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The Clawbacks Are Coming – AAF

In the coming days, the Centers for Medicare and Medicaid Services (CMS) is expected to release a major final rule regarding a few aspects of Medicare Advantage (MA). The main concern about the rule focuses on a section concerning the clawing back of improper payments, known as the Risk Adjustment Data Validation (RADV) provision. The changes to the RADV rule will determine how much money CMS can recover from MA plan sponsors – with stakes in the trillion of dollars.

A quick summary of how CMS makes MA payments: CMS gives MA plans a per-beneficiary amount, with a variety of factors, such as location and beneficiary health, influencing the value of that payment. Crucial for our purposes, the sicker the beneficiary population, the greater the payment amount – a calculation known as risk adjustment. MA plans that manage to reduce spending can keep some of the savings.

The risk adjustment provision, which requires documentation of patient conditions self-reported by MA plans, is the subject of the new RADV rule. CMS’ current RADV process annually selects a given number of plans to review a given number of payments from prior years. If over- or under-payments are found, those mistakes are subsequently corrected by CMS, which either claws back money from MA plans or pays them more. The proposed rule makes the claim that CMS has the ability to aggregate payment errors from its sample size into a payment error rate, and then apply that rate to the entire MA contract (which CMS does not currently do) – meaning CMS can claw back payments from across the entire MA contract. For example, if CMS finds that a sample of beneficiaries in an MA contract had a 20 percent overpayment rate, it could claw back 20 percent of all payments to that MA contract. Moreover, the RADV rule will allow CMS to audit, extrapolate, and recover money from MA plans as far back as 2011.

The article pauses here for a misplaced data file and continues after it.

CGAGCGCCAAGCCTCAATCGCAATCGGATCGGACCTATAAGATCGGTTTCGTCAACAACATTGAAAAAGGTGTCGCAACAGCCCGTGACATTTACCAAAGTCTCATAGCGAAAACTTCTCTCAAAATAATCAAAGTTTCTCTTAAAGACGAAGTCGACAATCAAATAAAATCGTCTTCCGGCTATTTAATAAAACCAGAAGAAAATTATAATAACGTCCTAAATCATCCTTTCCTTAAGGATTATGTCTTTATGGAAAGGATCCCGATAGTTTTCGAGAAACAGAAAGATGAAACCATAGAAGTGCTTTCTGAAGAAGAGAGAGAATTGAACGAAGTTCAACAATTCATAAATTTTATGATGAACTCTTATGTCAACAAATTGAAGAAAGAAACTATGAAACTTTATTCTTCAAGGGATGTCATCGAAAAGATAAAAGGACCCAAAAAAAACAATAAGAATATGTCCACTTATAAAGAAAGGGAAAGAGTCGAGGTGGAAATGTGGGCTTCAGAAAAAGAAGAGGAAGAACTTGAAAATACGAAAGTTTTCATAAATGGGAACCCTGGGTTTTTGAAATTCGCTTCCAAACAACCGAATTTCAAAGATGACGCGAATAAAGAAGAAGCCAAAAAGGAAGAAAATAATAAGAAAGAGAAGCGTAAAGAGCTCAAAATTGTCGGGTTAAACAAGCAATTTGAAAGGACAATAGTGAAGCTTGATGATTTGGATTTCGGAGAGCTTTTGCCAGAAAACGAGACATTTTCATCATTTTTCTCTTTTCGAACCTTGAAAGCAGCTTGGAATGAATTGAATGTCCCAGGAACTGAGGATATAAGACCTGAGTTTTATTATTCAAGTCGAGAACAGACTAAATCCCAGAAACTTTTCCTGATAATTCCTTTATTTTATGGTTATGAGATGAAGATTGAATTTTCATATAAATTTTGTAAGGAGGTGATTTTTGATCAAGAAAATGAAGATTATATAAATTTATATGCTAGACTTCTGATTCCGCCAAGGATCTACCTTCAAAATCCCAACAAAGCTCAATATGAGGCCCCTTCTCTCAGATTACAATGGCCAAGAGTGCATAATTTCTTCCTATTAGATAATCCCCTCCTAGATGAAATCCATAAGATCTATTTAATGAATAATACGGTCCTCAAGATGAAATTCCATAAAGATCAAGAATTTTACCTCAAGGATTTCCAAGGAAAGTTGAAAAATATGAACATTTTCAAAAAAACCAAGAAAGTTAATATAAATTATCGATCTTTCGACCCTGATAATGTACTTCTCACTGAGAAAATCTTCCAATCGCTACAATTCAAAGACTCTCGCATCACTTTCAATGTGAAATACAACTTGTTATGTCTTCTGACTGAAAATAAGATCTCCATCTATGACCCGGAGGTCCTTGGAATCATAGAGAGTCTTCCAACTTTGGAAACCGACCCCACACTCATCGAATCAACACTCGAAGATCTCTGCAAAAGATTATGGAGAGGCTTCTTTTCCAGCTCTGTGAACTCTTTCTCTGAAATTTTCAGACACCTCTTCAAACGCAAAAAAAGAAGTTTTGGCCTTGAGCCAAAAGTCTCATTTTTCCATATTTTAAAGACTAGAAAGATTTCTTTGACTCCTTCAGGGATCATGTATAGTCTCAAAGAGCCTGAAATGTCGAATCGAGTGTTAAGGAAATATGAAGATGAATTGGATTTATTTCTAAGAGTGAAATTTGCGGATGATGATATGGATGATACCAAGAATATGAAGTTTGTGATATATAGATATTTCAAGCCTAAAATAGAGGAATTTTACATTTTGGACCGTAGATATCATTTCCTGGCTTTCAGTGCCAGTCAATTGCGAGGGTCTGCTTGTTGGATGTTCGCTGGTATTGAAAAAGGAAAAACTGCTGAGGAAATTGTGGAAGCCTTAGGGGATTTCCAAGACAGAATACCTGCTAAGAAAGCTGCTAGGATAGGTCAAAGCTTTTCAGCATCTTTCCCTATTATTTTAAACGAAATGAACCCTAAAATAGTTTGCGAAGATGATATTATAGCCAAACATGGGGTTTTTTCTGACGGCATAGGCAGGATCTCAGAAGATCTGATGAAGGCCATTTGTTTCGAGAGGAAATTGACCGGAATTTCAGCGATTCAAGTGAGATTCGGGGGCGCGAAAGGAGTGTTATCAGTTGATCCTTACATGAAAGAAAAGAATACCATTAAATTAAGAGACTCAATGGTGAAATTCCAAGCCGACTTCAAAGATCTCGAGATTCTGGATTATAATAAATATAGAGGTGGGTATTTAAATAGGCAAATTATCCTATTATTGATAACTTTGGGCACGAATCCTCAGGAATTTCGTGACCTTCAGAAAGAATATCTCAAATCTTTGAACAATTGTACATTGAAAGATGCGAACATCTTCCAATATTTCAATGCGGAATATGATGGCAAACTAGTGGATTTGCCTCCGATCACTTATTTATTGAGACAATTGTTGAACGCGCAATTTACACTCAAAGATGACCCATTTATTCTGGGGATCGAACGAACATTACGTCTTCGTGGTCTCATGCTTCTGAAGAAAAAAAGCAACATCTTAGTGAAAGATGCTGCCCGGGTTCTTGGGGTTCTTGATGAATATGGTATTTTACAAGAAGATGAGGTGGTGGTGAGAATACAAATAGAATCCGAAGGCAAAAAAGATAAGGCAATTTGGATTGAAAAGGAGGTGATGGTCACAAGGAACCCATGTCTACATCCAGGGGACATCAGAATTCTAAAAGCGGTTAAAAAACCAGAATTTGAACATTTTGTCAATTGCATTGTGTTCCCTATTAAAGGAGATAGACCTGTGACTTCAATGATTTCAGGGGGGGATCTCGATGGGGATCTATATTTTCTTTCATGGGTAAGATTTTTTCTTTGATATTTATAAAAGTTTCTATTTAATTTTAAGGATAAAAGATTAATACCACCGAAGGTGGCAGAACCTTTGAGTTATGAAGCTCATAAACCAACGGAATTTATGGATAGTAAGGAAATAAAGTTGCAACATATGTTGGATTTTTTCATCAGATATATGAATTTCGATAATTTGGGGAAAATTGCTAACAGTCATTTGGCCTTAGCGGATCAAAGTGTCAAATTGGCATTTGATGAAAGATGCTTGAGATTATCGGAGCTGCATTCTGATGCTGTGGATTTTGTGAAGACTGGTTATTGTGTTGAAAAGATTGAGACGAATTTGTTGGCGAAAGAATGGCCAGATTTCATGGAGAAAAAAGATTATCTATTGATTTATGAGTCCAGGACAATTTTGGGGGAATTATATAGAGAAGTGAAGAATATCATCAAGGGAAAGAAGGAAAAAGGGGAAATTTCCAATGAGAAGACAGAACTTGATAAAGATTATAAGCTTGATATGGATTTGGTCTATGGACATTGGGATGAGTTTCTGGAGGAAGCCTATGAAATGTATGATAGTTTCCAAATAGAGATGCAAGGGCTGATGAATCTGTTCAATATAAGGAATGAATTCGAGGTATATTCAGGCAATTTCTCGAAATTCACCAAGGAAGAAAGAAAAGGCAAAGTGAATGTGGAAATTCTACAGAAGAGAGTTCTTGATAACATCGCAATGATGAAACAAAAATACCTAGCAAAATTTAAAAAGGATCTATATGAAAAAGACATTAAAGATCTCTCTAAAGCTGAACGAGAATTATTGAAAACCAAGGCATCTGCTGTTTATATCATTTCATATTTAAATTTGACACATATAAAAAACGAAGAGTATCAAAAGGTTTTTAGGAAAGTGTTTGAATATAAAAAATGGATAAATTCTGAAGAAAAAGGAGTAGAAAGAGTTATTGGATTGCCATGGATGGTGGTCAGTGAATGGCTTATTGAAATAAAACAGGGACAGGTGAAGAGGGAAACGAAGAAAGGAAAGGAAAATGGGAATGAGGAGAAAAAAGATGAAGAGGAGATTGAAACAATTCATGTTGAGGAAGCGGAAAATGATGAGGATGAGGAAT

In a case of statistical malpractice, CMS is arguing that it can use a small sample size, as low as 201 MA beneficiaries per audited contract out of an average of roughly 36,000 beneficiaries per contract, to then broadly extrapolate an improper payment rate across the whole MA contract. CMS also propose focus[ing] on cohorts of enrollees that appear to raise programmatic concerns.” How CMS could possibly determine what cohort appears to “raise programmatic concerns” before auditing is left unsaid by the agency. As any high school statistics student knows, the smaller the sample size, the more inaccurate the conclusions. In CMS’ defense, the small sample size is likely driven in part by a lack of resources; in 2023, there are 794 MA contracts made up of 5,764 plans covering roughly 30 million people. One can see the immense challenge in auditing the medical records of even a fraction of that number.

The RADV rule’s expected changes have MA plan sponsors howling—which makes clear why this rule, proposed in 2018, is just now being finalized. To be sure, the timing of the release closely follows an unforced error by MA plan sponsors. As discussed in a previous Weekly CheckupMA plans are under fire for a suspiciously high amount of upcoding that made beneficiaries appear sicker than they were – and subsequently ensured MA plan sponsors got paid more. But CMS’ methodology in the RADV provision raises major questions and the agency must ensure a statistically accurate sample size. With billions of dollars at risk, CMS’ proposed methodology could push plan sponsors to jump ship, weakening one of the federal government’s most popular programs.

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